Ministers must ditch “ideology, politicking and knowledge-rich mantras” and acknowledge a “relatively small number of changes” are needed to make education “world class”, a trade union leader will say this week.
Could we now move beyond the ideology, the politicking, the knowledge-rich mantras
Geoff Barton, general secretary of the Association of School and College Leaders, will today accuse ministers of “woeful U-turns and missteps” in responding to the impact of the Covid-19 pandemic on education, and say that school leaders have “more ambition” for children than the government.
ASCL’s annual conference is taking place virtually this year. The online event launched last week, with a keynote speech from education secretary Gavin Williamson, in which he acknowledged he’d faced challenges during his stewardship of the Department for Education through the pandemic.
In his own keynote later today, Barton will pledge to launch a “blueprint for a fairer education system” this summer, proposing solutions for the education system as it recovers from the pandemic.
According to Barton, the plan will ask that the government “move beyond the ideology, the politicking, the knowledge-rich mantras, and instead acknowledge that a relatively small number of changes could take our education from the misty-eyed rhetoric of world class to actually being so”.
Successive governments have been criticised for pursuing their own ideological agenda for schools, including a preference that schools be academies, and implement a knowledge-rich curriculum and strict behaviour policies.
Union leader to call for end to education ‘gimmicks’
Ministers have also been criticised for regularly announcing piecemeal education initiatives backed by relatively small amounts of money, while providing an overall school funding settlement that leaders fear will be used up by cost increases and work to respond to Covid-19 pressures.
Barton will say today that ASCL’s blueprint will call for “gimmicks” to be ditched in favour of “meaningful and sustainable change”, and ask for an end to “smoke-and-mirror funding promises and labyrinthine access to ring-fenced pots”.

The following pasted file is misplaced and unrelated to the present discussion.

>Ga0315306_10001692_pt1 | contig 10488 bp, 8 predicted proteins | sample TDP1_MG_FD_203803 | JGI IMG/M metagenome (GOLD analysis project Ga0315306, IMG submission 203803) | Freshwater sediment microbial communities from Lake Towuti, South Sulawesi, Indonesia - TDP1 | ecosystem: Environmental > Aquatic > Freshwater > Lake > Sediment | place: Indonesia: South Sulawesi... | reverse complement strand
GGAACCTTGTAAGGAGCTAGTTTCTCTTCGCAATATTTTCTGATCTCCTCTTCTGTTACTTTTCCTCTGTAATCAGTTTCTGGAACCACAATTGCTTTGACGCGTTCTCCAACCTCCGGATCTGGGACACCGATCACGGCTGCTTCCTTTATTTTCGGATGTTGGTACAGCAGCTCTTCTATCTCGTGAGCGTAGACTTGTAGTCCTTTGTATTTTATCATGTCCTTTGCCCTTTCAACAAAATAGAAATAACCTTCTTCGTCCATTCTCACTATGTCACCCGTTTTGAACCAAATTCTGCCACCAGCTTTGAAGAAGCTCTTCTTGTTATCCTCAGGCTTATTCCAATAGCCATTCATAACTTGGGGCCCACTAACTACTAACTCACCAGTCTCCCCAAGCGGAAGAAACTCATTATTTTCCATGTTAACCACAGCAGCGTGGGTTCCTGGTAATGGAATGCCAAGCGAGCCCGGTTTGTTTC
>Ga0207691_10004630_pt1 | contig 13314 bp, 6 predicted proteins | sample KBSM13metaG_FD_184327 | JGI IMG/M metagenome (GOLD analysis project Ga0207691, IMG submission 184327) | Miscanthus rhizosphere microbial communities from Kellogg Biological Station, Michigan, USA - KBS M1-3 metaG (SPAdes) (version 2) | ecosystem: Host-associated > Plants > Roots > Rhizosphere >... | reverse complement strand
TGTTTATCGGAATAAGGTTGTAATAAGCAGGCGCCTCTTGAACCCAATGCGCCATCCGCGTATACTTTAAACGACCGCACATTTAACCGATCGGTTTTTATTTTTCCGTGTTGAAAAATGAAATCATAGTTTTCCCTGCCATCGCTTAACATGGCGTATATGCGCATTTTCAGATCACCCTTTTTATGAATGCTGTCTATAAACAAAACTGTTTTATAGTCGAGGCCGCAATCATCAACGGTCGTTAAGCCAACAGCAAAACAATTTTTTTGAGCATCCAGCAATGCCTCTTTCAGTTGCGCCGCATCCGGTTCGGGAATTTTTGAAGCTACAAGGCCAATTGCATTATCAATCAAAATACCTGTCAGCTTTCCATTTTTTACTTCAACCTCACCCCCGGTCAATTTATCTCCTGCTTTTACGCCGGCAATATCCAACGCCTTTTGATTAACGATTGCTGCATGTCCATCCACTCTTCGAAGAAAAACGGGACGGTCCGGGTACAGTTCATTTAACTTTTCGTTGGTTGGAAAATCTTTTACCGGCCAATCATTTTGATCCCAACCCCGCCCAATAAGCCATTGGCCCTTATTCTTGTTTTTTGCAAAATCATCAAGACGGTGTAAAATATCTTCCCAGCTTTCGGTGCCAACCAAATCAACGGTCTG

“Great education – which isn’t just what happens in the classroom – costs. It’s an investment,” he will say.
“Funding for our schools and colleges must be sufficient to ensure all children and young people receive the education they deserve, whilst also being targeted towards pupils, schools and colleges with the biggest challenges.”
Call for action for those ‘left behind’ in education
The pandemic, and the decision by ministers to cancel exams two years in a row, has led to calls for GCSEs to be scrapped.
Even before the crisis hit, ASCL had warned of the plight of the “forgotten third”, those destined to fall below the pass mark because of the system of comparable outcomes used in normal years.
Today, Barton will warn that his organisation “won’t let the voices of the children who are left behind continue to be forgotten”.
“At the moment, for too many children and their families, their educational trajectory feels like some arcane board game played by other people who know the rules better than they do, something beyond their immediate control.”
Barton will also say that during the pandemic, leaders have seen “that governments are pretty woeful when it comes to making things happen – planning for the inevitable cancellation of exams, feeding hungry children, moving to rapid online learning”.
It follows strong criticism of the government’s response to the pandemic, with ministers repeatedly forced to extend free school meals support over school holidays, and failing to get its promised 1.3 million devices out to disadvantaged pupils before schools reopened.
‘We no longer look to our politicians to solve national problems’
Barton will draw parallels to the 1944 education act, which brought about widespread change to England’s education system
“This pandemic has shown that – unlike after WW2 – we no longer look to our politicians to solve national problems,” he will say.
“Ultimately, the people who have fed those children, who have reassured students about exams, who have moved rapidly to online ways of working, who have maintained a sense of calm authoritative leadership – that’s been you.”
He will say that ASCL will “therefore help a government with its new and unfamiliar constituencies” – a nod to the Conservatives’ victory in so-called “red wall” seats in the north of England in 2019 – “to see what those constituencies may need for their children and young people to build real faith that education is their stepping-stone into a better future”.
He will say the approach needs “changes to funding methodologies, accountability, dismantling our national snobbery around so-called academic, vocational and technical qualifications, being bolder, less ideological, and – please – less spooked by potential tabloid headlines”.
“Here, today, we’re showing more ambition than the government. We won’t default to an education system that left too many left behind. Frankly, we can do better than this.
“Even if ministers can’t or won’t, school and college leaders will embrace a spirit of much-needed, high standards, world-class educational regeneration. And, yes, if necessary, we’ll do it ourselves.”